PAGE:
In the book, Falkner regularly discusses this distinction in relation to the spread of international norms regarding environmentalism. Falkner argues that environmentalism is not merely a trendy buzzword but has become a fundamental principle in international affairs. This suggests that global environmental politics holds international legitimacy, and that this legitimacy has created a new relationship between environmentalism and International Relations.
This is particularly applicable to the normative order of international society, where the rise of environmental stewardship has been an important case of norm transfer from world society to international society. This process began in domestic and transnational debates during the nineteenth century. The hardening of environmental stewardship began following the rise of the modern environmental movement, starting in the 1960s, and has since been adopted as a fundamental norm.
The book also uses the conceptual dyads of pluralism and solidarism, and international society and world society, taken from the English School, to outline four ideal types of global green order: Green Westphalia; eco-localism; global environmental governance; and eco-globalism.
Green Westphalia represents the pluralism-international society ideal type, which is a state-centric international order with decentralised decision-making, low levels of international cooperation and high levels of value diversity. Eco-localism represents the pluralism-world society ideal type, whereby there would be greater normative convergence and more cooperation among states. Global environmental governance represents the solidarism-international society ideal type, in which there would be greater decentralisation and high levels of value diversity like Green Westphalia, but local communities would be the main vehicles through which environmental aims are met. Finally, eco-globalism represents the solidarism-world society ideal type, where individual and society groups are able to pursue a common set of environmental values as opposed to a state-centric process.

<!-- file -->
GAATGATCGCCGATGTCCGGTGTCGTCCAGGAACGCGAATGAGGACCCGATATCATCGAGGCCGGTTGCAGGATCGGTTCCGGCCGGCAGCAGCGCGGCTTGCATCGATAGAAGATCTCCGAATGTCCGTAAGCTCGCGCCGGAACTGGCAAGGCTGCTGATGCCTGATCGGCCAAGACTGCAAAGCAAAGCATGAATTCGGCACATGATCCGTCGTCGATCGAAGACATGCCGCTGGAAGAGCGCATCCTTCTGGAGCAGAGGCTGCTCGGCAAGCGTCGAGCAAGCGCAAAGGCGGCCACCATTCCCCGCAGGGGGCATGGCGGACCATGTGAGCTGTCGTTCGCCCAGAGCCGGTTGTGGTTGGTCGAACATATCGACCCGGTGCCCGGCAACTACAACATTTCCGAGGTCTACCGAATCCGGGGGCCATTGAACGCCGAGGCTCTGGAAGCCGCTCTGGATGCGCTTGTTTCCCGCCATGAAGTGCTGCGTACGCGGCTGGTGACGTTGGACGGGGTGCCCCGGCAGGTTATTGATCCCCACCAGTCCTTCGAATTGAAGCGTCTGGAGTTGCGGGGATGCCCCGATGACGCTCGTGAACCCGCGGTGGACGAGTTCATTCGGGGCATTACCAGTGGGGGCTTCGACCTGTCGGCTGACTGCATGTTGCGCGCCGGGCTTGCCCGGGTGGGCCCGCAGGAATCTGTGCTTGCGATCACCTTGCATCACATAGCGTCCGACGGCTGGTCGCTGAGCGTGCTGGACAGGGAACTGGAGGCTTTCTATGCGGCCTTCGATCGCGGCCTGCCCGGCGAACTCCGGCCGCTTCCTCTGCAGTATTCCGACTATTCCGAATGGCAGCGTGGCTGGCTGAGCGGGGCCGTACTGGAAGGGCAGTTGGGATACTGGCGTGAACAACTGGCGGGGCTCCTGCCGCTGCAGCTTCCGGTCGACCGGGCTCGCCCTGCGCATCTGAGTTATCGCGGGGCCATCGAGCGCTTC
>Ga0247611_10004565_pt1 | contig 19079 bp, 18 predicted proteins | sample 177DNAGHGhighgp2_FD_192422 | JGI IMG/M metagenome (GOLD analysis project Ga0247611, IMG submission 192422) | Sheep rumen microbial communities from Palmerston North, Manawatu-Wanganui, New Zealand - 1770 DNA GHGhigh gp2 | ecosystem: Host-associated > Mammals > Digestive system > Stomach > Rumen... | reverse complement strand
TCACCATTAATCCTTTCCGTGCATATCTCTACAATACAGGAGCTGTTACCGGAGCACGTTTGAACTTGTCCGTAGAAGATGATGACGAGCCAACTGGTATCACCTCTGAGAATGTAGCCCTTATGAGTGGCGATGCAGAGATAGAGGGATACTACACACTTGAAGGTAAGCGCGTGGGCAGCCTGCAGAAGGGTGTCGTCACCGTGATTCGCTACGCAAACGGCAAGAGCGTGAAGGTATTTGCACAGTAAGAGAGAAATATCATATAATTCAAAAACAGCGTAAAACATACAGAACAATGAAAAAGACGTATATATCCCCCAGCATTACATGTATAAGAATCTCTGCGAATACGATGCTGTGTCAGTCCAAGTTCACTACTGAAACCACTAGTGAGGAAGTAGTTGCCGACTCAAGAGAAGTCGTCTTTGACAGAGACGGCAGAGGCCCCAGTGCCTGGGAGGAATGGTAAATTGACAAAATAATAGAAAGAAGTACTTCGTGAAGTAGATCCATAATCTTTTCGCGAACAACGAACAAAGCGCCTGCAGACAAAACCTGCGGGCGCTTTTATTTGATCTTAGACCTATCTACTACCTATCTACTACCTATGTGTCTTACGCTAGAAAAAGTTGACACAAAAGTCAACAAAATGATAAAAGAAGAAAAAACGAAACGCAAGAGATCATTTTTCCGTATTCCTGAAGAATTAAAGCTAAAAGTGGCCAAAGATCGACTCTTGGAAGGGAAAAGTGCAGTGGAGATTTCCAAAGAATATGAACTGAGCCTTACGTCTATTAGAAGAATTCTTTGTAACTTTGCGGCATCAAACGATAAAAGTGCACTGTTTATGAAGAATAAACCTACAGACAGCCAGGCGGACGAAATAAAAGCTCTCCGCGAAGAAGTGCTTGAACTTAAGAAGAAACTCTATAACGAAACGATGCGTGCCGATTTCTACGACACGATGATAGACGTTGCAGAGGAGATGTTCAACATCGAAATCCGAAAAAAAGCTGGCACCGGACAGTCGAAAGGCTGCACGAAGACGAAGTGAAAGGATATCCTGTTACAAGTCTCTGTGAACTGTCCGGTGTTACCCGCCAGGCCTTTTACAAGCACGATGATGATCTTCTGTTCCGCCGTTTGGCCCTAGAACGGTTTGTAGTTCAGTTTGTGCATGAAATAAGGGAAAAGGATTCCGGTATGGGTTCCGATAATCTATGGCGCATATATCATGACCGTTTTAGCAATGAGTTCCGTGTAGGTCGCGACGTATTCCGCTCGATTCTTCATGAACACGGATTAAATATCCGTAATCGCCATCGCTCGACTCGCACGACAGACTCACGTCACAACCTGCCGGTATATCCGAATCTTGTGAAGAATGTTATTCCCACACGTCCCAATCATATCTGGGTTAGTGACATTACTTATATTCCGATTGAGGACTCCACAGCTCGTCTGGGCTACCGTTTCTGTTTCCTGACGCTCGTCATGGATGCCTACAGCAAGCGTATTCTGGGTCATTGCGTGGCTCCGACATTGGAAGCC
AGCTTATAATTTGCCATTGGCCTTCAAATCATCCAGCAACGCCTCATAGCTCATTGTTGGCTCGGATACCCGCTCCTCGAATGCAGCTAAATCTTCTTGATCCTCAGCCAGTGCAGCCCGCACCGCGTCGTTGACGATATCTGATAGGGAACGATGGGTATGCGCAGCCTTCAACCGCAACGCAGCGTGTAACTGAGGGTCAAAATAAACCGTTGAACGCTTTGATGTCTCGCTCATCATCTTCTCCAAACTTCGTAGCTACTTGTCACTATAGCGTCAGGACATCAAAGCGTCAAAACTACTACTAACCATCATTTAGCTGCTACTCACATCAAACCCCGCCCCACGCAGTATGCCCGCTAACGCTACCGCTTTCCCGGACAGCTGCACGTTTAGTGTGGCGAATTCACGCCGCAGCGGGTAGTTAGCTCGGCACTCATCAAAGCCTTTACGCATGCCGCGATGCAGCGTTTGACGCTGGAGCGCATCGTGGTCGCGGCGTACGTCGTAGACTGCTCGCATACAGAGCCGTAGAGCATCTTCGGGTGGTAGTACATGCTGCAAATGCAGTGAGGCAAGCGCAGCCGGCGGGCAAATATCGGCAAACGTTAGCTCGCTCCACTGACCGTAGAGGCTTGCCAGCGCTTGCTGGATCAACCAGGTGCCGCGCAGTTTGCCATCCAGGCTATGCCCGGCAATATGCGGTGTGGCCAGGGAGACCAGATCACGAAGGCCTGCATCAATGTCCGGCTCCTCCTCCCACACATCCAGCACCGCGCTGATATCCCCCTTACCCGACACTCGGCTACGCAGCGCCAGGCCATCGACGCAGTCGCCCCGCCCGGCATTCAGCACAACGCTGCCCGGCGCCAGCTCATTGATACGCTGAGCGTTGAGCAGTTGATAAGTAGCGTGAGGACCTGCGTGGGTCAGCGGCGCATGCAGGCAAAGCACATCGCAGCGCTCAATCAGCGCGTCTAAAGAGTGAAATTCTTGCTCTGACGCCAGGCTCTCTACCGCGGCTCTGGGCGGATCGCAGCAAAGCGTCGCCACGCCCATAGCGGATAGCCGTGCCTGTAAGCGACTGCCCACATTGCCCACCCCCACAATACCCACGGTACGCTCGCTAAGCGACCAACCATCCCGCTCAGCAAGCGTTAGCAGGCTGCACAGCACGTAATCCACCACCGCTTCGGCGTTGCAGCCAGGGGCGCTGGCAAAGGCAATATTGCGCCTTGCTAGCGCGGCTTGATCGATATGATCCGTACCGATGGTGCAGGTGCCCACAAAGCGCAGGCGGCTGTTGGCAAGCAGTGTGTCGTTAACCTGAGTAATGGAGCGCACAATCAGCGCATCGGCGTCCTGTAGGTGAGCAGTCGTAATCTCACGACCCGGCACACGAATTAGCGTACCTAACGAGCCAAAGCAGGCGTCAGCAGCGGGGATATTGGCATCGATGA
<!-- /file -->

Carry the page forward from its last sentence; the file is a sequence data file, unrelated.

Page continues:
Falkner presents a thorough, insightful and well-informed history of environmental movements, or at times simply attempts at environmental movements, through a global point of view. Falkner’s work is particularly impressive in its ability to trace the early origins of disparate efforts to improve environmental conditions, both within different countries as well as among international and transnational actors, and collect them into a cohesive story which shows the interconnections between many of these events and actors.
Falkner seamlessly weaves together the interactions between domestic environmental advocacy groups, domestic political institutions and international organisations, and how these interactions changed over the course of two centuries to reshape global environmentalism. It should come as no surprise here that the longest section of the book is focused on history. This proves to be the heart of the work and is particularly interesting and engaging.